By: Frank G, Vincent L and Jessica N
For the two day Hackathon for the Micro:Bit Carnival, we decided to design a ten second timer for those anticipating games at the festival.
What did we do? What was the coding process?
We used two Microbits in order to make the project work. Microbit A controlled 14 lights and Mircobit B would control 11. Microbit A would send a command or message to Mircobit B simultaneously telling it what lights to turn on and to keep off so that the numbers could show. The most important part of the coding would be the radio send telling the Mircobits what number to show.
We also created functions in order to keep our coding nice and clean and easy on the human eye. As for the counting down. we also created functions for another reason. We named each function by its number example "DisplayTen" and counting down from there with a second of pause in each number all the way to "DisplayOne."
If we had the opportunity to redesign this product, what would we change or do?
To improve on this project, we would like to add a countdown voice as the timer counts down from 10 to 1. We think this would add not only complexity to the code but it would also grab the attention to the audience as the timer counts down.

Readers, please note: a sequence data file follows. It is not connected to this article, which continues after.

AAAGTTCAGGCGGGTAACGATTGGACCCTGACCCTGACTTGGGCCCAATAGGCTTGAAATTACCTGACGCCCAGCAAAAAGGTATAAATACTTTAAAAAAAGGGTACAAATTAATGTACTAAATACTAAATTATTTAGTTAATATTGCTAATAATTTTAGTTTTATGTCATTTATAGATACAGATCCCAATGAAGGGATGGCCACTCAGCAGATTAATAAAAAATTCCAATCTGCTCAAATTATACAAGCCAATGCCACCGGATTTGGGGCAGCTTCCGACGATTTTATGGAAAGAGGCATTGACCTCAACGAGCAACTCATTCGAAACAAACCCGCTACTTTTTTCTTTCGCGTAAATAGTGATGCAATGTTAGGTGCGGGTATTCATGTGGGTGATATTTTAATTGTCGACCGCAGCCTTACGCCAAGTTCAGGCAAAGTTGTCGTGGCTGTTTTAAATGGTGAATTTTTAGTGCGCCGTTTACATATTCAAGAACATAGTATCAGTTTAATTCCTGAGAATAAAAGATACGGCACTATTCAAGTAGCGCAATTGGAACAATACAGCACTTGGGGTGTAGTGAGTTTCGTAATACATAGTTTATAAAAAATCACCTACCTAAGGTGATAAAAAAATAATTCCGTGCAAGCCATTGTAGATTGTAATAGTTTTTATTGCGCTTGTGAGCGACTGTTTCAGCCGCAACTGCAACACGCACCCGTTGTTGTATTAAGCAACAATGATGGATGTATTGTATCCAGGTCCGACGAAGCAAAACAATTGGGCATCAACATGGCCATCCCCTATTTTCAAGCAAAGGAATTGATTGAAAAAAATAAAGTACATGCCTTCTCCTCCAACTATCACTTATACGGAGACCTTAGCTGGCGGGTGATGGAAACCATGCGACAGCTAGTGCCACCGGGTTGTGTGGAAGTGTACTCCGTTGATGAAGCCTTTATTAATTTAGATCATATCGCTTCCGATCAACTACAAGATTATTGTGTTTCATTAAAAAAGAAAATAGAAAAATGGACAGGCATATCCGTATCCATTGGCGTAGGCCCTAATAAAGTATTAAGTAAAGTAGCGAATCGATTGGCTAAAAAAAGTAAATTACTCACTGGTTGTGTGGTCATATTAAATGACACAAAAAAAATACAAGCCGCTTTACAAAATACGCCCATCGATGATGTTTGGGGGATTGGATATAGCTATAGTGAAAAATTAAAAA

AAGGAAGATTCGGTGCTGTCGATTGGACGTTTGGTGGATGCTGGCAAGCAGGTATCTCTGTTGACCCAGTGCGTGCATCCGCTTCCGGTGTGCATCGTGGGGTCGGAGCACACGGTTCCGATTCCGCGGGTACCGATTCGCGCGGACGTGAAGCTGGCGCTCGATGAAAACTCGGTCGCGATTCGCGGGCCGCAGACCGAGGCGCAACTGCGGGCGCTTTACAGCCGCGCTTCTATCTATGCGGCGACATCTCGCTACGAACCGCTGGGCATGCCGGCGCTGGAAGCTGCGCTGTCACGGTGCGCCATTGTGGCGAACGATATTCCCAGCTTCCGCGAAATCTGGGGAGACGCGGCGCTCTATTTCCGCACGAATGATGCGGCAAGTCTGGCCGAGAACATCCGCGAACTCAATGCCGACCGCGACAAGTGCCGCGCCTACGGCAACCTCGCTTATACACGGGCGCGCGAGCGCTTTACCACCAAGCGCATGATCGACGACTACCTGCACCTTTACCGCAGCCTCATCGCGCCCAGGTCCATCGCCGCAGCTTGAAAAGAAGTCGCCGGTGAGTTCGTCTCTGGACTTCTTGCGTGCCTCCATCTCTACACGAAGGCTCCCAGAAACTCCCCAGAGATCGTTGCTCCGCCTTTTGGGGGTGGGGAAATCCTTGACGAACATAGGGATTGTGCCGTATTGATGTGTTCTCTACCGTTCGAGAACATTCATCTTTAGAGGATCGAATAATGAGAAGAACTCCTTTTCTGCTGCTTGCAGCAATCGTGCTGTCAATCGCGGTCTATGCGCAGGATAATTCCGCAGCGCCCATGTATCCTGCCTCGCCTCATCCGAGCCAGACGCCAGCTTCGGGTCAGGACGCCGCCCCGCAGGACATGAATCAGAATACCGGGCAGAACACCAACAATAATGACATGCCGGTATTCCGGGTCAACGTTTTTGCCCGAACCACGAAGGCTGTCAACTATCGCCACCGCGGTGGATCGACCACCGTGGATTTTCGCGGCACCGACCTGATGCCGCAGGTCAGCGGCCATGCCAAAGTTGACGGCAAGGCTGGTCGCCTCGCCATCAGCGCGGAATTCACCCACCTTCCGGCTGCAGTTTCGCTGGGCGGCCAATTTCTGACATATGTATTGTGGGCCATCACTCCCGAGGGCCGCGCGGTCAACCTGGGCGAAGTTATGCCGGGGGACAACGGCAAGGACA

Tricky areas in the design
- Wrong MicroBit sizes due to the large amount of LED's needed.
- Connecting all the LED's with the correct wires.
- Framing the LED's so that they would align correctly with the number it had to display.
- Coding the LED's because there were different approaches and we needed to find the right one.
- The initial amount of LED's was not enough to fit the size of the numbers, therefore we needed to increase the amount of LED's. This would lead us to have more coding and more wires to connect to the MicroBits.
In the end, the TimerBoy was a success and gave the audience what they wanted. The product is multi-purposeful and adds a twist in the Carnival Hackathon because it is a simple product that could be applied to many.